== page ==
Well I graduated from seminary on Friday. After graduation, Dr. Black told me I need to start blogging again, so I thought I’d provide a brief update:
We’ve been busy at work with planting a church in Denver, CO. You can check out what we’ve been doing at our website here.
Also, I’ve started blogging over at Tumblr, which allows for quicker blogging and making posts from my phone. Check that out here.
I also have been writing a decent bit outside of this, particularly over at Baptist21. You can check some of what I’ve been writing here.
Also, in case you’re wondering what I’ll be doing for the rest of the year before moving to Denver, I’m on staff at The Summit Church full time in preparation of them planting our church. It’s an incredible blessing.
First off, let me wish you a merry Christmas. It’s good to be back in Raleigh after traveling the past 10 days.
As part of a church planting questionnaire I recently filled out, I was asked to include the five most influential books that I’ve read outside of the Bible.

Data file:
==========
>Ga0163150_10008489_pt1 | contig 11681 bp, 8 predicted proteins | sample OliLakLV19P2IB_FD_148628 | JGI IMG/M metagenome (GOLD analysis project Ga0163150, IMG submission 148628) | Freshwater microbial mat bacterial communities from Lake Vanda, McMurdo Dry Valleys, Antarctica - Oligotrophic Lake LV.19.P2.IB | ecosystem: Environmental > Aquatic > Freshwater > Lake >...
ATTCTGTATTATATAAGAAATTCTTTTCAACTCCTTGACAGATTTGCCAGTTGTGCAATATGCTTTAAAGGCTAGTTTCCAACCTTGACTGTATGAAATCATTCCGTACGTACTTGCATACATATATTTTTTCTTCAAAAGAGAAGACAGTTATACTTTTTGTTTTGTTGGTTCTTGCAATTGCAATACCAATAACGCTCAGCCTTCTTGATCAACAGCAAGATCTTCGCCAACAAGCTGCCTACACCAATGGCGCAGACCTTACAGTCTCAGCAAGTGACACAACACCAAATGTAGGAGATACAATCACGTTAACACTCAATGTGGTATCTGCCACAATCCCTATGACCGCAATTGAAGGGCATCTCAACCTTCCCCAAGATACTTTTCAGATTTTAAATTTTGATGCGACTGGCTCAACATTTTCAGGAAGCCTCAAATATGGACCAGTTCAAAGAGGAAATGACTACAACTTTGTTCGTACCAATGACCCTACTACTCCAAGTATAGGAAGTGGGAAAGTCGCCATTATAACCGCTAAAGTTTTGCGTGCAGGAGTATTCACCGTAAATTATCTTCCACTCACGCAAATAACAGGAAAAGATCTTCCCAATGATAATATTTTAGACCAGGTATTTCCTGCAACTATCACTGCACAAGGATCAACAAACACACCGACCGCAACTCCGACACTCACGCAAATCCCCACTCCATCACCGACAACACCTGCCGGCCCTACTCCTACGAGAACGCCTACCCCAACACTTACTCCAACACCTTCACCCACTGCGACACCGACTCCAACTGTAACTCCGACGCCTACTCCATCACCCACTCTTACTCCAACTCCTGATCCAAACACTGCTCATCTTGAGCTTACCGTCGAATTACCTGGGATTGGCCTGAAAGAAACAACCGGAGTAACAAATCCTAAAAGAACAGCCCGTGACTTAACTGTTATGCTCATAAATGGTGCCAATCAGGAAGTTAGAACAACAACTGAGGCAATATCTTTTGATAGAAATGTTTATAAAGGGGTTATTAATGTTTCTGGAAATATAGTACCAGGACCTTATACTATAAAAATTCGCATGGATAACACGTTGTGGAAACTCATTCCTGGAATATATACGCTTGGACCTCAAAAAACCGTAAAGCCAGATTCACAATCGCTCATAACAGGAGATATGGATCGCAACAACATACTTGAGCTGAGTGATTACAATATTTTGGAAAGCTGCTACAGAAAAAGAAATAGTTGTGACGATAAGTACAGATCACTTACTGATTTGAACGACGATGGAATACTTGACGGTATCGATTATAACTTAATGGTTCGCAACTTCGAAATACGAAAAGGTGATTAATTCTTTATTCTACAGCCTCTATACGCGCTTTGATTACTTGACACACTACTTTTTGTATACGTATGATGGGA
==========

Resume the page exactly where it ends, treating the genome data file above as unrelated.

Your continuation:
If you enjoy reading this is always a difficult question to answer. I often find my brain locking up when asked this question because I either want to pick the most impressive books (“I was just skimming Augustine’s City of God the other day and…”) or because there are so many that have influenced me. The list I gave didn’t necessarily include the most challenging or enjoyable books, but rather those books that changed the way I think about God.
Here were my five, including why they’ve been so influential:
C.S. Lewis, Mere Christianity – As a new believer and religious studies minor at USC, my faith was challenged continually both by friends and professors. One of my classes featured a professor who used J.D. Crossan’s (Jesus Seminar) notes and called me a fool for believing Job was a real person. Reading Mere Christianity exposed me to a logical explanation of the Christian faith, and was used by God to protect my new belief during my college years.